Digitally Activated: Sports Centered

A Look at Online Sports Activations

It’s the fans, stupid

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“It’s the economy, stupid”  

A phrase that allegedly won Bill Clinton the presidential election of 1992, and catapulted James Carville into American history books.  It was intended to keep then Gov. Clinton on message “President Bush has lead the economy into a recession”.  As a tribute to Mr. Carville, I would like to tell Web site developers for professional sport teams “It’s the fans, stupid”. 

Every business must satisfy a need or a want of its consumer (thanks Professor Choi); therefore, let’s examine the needs fulfilled by professional sports: vicarious participation (Basking In Reflected Glory), communal bonding (otherwise how could municipalities explain spending millions of dollars on new stadiums, ask Cincinnati), and diversion from reality (the only explanation for baseball, and I like baseball).  Now consider your favorite team’s Web site.  What comes to mind; your team’s star player, season ticket links, highlights from the most recent game (unless your team is the Chargers)?  Does the Web site make you anymore likely to buy tickets to next week’s game, purchase a jersey, or call friends over to watch the game?  No, it doesn’t. 

Most teams Web sites are exercises of vanity.  They are built on the foundation of, “fans are our subjects, they will do as we say.”  I did not have this belief until I read two superbly written articles, “Development of the Motivational Scale for Sport Online Consumption” by Won Jae Seo and B. Christine Green (2008), and “The Role of Web Site Content on Motive and Attitude for Sport Events” by Kevin Filo, Daniel C. Funk and Glen Hornby (2009).

Seo and Green (2008) found ten dimensions for a fan’s consumption of a team’s Web site: technical knowledge of the game, interpersonal communication, information, fanship, entertainment, economic, pass time, escape, team support, and fan expression.  Seo and Green go to great lengths to describe the emergence of fan expression as a motive for consumption of sports online.  They describe the motive of fan expression as being, “… consistent with the concepts of community, belongingness, and subcultural expression, which are important sought-after benefits of sport participants and spectators, sports tourists, volunteers, and other communities of consumption.”  Seo and Green then go on to describe the unexpected result of their research.  Content (motive to read articles, look at photos and download media) is not a motivating factor for fans to visit their team’s websites, but rather a support mechanism for the motives of: information gathering, passing-time or the need to express oneself.  While I do agree with most of their work, I would argue that dismissing content as a motive for a fan’s consumption of a team’s website is negligent to a fans expectations in 2008.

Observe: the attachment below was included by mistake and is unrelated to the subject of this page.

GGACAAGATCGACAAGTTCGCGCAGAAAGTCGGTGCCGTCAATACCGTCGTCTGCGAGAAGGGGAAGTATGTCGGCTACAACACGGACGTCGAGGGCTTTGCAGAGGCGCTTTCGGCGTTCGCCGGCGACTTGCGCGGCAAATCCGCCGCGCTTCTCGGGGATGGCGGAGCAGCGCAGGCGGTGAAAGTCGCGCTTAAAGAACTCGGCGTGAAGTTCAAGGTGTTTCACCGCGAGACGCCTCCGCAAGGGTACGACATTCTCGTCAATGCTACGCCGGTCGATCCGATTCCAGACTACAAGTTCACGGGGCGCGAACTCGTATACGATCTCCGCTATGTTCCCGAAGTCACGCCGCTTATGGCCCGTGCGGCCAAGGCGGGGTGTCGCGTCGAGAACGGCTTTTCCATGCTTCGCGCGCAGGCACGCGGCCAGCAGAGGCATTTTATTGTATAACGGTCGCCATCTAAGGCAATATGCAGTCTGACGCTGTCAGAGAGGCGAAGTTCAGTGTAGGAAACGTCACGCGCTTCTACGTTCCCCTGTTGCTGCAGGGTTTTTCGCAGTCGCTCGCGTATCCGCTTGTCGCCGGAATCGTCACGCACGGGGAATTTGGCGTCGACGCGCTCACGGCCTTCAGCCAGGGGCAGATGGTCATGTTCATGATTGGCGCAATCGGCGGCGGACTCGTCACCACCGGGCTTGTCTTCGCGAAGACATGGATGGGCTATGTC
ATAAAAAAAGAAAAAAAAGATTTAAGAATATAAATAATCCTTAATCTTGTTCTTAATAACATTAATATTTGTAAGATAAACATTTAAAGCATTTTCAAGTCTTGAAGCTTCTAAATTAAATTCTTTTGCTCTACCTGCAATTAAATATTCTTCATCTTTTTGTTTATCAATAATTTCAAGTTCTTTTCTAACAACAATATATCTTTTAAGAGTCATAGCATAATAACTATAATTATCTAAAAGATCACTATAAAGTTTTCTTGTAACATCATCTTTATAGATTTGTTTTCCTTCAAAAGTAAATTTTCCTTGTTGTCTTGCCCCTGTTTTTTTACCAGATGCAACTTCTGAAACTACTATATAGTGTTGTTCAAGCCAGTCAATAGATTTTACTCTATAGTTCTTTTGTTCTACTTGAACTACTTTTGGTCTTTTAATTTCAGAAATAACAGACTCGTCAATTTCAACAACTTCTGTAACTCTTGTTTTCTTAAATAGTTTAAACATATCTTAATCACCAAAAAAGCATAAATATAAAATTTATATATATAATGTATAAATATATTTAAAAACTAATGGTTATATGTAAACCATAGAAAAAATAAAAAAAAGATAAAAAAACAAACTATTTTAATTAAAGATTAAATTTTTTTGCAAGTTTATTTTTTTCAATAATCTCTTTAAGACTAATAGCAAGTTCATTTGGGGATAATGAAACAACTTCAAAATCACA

Fans did not expect teams to provide them with quality content in 2008.  However, I believe that some franchises have been able to change their fans expectations; thereby, changing motives for consumption of a team’s online material.  The trend of teams hiring former beat writers as columnists for their Web site, Chicago Bulls and Los Angeles Kings to name two, has increased their site’s credibility amongst fans.

Seo and Green’s oversight of this possibility does not negate from their outstanding work.  It should be noted that their uncovering of the motive of fan expression in 2008, preceded the explosion of social media.  They correctly identified the ever-increasing need for individuals to share themselves with their community.

Filo, Funk, and Hornby’s (2009) work focused on “…evaluating the impact of Web site marketing communication on consumers’ motivation and attitudes toward a sporting event.”  They found that a sport organization must include 15 things on its Web site to satisfy the consumers need: event ticket procurement, venue site, shopping locations, accommodations, event schedule, local attractions, entertainment opportunities, travel costs, public transport, food and concessions, location of event, parking, safety and security measures, weather forecasts and conditions, and traffic conditions.  Admittedly, a limitation of their research is its focus on an annual event, the Indy 300 in Southern Queensland, Australia, that attracts tourists from outside Southern Queensland; therefore, the material needed on the Indy 300 Web site would differ from a professional sports franchise’s.  However, the research demonstrated that,there was a significant increase in a fans motive to attend, or consume the event, if their needs were met by the organization’s website.”  Once again demonstrating the focus of a professional sports franchise’s Web site should be on the consumer.

The research supports the hypothesis that a professional sports franchise should take a customer centric approach to the development of its web site.  We have entered an age where people expect to be heard, seen, and respected.  Fans devote a great amount of energy to their team. Franchises should respect the fans’ commitment by catering to their needs.  It’s not an argument, it’s a reality.


Written by Peter Amador

March 4, 2010 at 11:15 AM

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